FIRST OF 2 PARTS
As complaints start to pour in over monster houses springing up in older communities from Pearl City to Hawaii Kai, the city’s Department of Planning and Permitting is coming under scrutiny.
Traditional three-bedroom, two-bathroom homes are being replaced by larger-scale houses that are triple in size if not more. Those living near the bigger houses are fretting about parking, sewer capacity and other infrastructure concerns, and the character of their neighborhoods.
With complaints on the rise, the Honolulu City Council and the city Department of Planning and Permitting are trying to assess and address the issues, which are complex, multilayered and in many ways a byproduct of Oahu’s continuing housing shortage.
Some families can’t afford to buy a house on their own and are pooling their money with other relatives to buy property that everyone can live on.
But many believe the larger houses are being used for unauthorized residential or vacation rentals, adult care homes, dormitories and illegal commercial operations.
Whatever their uses, many of them meet existing zoning and building codes, prompting Council members to look at legislation to stem the trend.
“It’s disrupting the character of our neighborhoods on residential-zoned properties along with other negative impacts to the communities such as an overabundance of cars, the lack of parking on the properties themselves, overwhelming the sewage infrastructure, neighborly disputes, the blocking of views,” said Councilman Trevor Ozawa, who introduced legislation that limits size and requires more parking.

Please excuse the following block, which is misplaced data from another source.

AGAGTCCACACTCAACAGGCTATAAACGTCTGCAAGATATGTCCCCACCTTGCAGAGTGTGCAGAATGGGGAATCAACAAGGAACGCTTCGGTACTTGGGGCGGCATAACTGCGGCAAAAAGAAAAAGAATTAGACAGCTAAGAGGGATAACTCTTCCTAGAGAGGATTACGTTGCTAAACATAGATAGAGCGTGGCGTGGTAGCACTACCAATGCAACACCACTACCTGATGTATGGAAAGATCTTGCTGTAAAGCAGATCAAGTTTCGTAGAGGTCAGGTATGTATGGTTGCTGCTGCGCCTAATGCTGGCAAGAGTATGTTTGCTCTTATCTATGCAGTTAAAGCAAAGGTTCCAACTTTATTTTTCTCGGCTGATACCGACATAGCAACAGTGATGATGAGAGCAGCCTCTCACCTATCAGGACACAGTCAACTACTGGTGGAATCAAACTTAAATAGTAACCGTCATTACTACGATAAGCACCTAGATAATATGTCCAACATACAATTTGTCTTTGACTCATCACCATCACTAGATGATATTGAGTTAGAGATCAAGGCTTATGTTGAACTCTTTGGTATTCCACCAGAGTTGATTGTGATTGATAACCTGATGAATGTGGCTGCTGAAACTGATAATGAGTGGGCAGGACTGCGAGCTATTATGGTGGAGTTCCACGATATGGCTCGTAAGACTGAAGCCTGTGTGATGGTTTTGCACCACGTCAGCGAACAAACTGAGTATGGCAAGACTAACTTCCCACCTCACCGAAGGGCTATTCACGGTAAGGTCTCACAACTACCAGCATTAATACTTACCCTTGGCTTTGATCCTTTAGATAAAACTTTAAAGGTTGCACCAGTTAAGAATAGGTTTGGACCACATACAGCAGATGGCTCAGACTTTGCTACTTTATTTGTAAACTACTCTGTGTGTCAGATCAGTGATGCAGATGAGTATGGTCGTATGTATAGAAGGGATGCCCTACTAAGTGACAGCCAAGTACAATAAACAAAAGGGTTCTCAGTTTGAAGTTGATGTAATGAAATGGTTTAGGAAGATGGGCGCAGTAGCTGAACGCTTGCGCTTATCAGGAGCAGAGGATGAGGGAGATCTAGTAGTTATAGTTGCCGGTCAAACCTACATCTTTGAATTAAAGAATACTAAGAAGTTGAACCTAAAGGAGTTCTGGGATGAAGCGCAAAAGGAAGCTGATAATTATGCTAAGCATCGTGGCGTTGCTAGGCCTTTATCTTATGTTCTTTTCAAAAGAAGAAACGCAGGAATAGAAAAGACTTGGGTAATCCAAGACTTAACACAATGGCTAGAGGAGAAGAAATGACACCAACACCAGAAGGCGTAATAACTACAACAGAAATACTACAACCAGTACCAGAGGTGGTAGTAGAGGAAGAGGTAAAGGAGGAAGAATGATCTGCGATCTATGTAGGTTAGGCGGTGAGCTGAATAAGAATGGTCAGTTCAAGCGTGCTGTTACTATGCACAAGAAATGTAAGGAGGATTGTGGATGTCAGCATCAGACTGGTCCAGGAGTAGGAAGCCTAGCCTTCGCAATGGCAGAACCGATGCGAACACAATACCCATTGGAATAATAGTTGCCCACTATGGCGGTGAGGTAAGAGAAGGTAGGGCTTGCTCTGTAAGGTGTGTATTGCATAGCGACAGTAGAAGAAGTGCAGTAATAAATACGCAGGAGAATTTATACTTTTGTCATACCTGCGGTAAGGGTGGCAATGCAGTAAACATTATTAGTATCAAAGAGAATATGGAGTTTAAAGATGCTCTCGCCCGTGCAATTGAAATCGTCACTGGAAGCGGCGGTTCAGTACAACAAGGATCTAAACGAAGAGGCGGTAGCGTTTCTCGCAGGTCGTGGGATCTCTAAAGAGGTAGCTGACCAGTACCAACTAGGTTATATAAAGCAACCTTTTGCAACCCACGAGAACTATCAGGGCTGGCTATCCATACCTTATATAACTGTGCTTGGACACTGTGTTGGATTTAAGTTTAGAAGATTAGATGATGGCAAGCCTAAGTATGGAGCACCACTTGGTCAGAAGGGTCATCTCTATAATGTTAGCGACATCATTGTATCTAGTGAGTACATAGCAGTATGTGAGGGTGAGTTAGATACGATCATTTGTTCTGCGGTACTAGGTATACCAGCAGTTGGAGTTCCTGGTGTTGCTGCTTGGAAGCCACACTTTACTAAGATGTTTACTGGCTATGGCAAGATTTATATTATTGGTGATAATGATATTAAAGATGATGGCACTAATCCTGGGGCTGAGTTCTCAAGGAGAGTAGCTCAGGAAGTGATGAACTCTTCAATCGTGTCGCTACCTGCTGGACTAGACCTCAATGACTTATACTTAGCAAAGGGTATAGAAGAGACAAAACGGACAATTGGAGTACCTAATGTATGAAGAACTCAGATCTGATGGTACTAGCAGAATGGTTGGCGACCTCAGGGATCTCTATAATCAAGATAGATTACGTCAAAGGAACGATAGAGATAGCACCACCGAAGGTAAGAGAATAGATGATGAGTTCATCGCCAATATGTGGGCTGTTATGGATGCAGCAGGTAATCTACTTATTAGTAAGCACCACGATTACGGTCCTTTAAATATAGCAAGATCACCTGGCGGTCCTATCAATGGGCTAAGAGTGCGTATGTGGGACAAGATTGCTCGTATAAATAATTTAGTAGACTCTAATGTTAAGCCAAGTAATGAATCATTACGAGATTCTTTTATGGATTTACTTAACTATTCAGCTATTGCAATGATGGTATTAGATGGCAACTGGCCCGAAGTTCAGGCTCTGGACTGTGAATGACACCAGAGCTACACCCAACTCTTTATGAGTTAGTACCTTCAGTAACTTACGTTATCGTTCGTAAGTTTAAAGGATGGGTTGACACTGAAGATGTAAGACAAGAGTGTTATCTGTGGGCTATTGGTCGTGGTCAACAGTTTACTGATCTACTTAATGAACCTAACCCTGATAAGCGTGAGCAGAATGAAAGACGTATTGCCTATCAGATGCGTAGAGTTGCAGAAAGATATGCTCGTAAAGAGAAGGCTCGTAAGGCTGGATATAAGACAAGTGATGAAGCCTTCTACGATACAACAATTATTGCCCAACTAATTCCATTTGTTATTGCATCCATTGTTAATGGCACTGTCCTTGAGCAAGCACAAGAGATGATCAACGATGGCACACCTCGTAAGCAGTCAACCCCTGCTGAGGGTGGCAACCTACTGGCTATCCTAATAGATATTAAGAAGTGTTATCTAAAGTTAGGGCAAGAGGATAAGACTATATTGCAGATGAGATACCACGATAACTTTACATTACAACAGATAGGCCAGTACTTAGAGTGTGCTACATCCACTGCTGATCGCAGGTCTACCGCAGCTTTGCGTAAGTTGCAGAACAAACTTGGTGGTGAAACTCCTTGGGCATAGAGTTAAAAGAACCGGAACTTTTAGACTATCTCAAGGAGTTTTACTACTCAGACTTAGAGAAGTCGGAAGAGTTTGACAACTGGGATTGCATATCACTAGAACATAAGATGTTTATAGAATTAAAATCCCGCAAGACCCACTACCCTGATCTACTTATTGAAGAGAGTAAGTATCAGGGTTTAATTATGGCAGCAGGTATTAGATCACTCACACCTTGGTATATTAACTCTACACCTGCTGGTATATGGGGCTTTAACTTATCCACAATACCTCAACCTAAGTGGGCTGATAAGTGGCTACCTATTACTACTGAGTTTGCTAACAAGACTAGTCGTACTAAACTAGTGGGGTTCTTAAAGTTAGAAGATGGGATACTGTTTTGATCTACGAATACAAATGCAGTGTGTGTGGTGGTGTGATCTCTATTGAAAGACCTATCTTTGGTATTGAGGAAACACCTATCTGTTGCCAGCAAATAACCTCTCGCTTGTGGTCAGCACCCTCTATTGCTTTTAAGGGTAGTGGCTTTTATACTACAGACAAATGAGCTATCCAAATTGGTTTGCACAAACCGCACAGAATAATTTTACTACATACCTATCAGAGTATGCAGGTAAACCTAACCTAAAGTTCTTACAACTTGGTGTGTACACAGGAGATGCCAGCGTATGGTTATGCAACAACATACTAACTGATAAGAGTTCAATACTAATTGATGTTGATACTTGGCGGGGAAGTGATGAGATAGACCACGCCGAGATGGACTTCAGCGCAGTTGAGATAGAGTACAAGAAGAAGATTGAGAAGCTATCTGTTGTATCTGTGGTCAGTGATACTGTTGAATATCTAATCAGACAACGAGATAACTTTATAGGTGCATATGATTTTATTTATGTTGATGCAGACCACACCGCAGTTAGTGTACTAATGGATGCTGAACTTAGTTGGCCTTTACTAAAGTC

The version of Ozawa’s Resolution 17- 276 that advanced out of the Council Zoning and Permitting Committee earlier this month — and likely will be up for a final vote of the full Council on Dec. 6 — would limit the floor-to-area ratio (also known as density) of new residential buildings, require more parking for larger houses and require builders to obtain a conditional use permit from the Council if proposed residential structures are larger than a certain size.
Because there are no regulations on the number of bedrooms or bathrooms allowed, DPP hasn’t traditionally monitored homes with a large number of rooms and only began tracking them in January when Customer Service Branch employees compared notes and started to see an upward trend, acting DPP Director Kathy Sokugawa said.
8 properties cited
DPP records show the department considered 23 building permit applications for houses of eight bedrooms or more in 2017 as of the beginning of October; 13 of the requests have been issued, and two others have been approved but not yet issued. The others are pending.
Among those approved, the largest is an 18-bedroom house on the 3300 block of Kalihi Street. Real property records show it’s on a 13,950-square-foot lot that’s currently empty. The building permit describes the project as a new two-story, single-family dwelling with a wet bar.